According to the National Cancer Institute, about 12 out of 100 men in the U.S. will be diagnosed with prostate cancer sometime during their lives. Among African American men, one in six will be diagnosed and one in five whose fathers or brothers were diagnosed also will develop prostate cancer. But most men who are diagnosed with prostate cancer can get treatment and live healthy lives.
If you are thinking of having a PSA test or have questions about your risk, make an appointment with a ChristianaCare urologist at 302-320-9420.
Screening for prostate cancer means testing for a disease when there are no symptoms. This screening is done with the prostate-specific antigen (PSA) test and digital rectal examination of the prostate gland.
Early stage prostate cancer may cause no symptoms. Intermediate stages can cause urinary problems like trouble urinating, weak stream, frequent urination or pain with urination. High-risk stages can cause urinary problems and may also include weight loss, pain in the pelvic area or lower back or hips, loss of appetite or blood in the urine.
Guidelines for prostate cancer screening are based on a man’s age and his risk of getting prostate cancer. Some things that put men at a higher risk include:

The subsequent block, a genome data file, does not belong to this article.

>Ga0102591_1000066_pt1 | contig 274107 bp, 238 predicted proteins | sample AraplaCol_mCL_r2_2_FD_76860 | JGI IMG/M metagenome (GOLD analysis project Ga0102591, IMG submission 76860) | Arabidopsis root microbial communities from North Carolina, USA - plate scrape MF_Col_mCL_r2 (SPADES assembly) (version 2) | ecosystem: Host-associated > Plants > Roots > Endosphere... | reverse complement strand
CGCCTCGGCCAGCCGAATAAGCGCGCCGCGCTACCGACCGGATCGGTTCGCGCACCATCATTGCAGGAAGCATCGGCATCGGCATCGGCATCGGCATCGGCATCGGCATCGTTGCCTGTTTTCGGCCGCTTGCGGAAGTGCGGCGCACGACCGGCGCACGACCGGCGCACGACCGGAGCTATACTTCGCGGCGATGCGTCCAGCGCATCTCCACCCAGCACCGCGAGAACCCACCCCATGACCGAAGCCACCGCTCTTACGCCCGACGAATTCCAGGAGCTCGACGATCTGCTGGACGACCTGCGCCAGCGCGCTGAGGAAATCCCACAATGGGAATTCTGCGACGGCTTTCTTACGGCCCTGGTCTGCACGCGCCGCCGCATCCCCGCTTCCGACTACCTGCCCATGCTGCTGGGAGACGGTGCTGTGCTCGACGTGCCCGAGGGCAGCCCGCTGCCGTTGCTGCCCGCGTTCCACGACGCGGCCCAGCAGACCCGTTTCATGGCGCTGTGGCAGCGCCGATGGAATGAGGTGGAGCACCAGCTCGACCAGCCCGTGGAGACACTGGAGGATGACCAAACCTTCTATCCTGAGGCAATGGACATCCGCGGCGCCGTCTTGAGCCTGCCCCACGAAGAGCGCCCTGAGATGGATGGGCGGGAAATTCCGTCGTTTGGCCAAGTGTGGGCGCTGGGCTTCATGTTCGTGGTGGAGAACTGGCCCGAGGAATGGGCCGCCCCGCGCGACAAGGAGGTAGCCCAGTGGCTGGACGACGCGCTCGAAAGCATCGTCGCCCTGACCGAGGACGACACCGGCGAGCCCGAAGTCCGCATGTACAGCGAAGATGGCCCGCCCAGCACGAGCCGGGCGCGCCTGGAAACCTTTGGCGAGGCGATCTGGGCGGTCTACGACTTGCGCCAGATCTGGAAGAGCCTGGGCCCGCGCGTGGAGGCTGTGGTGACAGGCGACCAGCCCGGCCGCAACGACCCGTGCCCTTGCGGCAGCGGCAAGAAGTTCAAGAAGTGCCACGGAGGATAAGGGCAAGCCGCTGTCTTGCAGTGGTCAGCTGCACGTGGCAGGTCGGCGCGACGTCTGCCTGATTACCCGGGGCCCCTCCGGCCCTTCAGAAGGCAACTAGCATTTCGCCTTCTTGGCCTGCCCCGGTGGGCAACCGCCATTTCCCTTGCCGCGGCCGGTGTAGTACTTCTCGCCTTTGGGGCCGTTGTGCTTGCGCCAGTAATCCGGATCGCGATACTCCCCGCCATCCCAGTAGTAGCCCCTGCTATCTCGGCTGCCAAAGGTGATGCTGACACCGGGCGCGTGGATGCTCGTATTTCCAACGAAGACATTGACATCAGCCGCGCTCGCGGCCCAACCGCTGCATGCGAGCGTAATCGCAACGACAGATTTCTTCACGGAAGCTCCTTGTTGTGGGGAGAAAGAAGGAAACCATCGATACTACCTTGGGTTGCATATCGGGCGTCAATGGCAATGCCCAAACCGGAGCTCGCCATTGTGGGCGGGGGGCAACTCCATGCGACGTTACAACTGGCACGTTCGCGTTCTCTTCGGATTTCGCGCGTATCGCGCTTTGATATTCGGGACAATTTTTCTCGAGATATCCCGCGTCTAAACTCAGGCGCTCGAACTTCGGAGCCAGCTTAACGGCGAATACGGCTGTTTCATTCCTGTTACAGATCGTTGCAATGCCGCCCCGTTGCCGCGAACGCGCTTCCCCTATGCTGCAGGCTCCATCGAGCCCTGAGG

- Being African American.
- Having a father or brother who had prostate cancer.
- When a gene change, such as BRCA, runs in your family.
The age-related recommendations for prostate cancer screening are:
If you are age 40 or under
- Men aren’t advised to undergo screening for prostate cancer.
If you are 40 to 54 years old
- Men at average risk aren’t advised to undergo screening for prostate cancer.
- Around age 45, men at higher risk should talk with their doctors about the pros and cons of testing and consider getting screened for prostate cancer.
If you are 55 to 69 years old
- All men are recommended to consider getting screened for prostate cancer after they have talked with their doctor about the pros and cons of screening.
If you are age 70 or older
- Most men aren’t advised to undergo screening for prostate cancer as the side effects of screening often outweigh the benefits.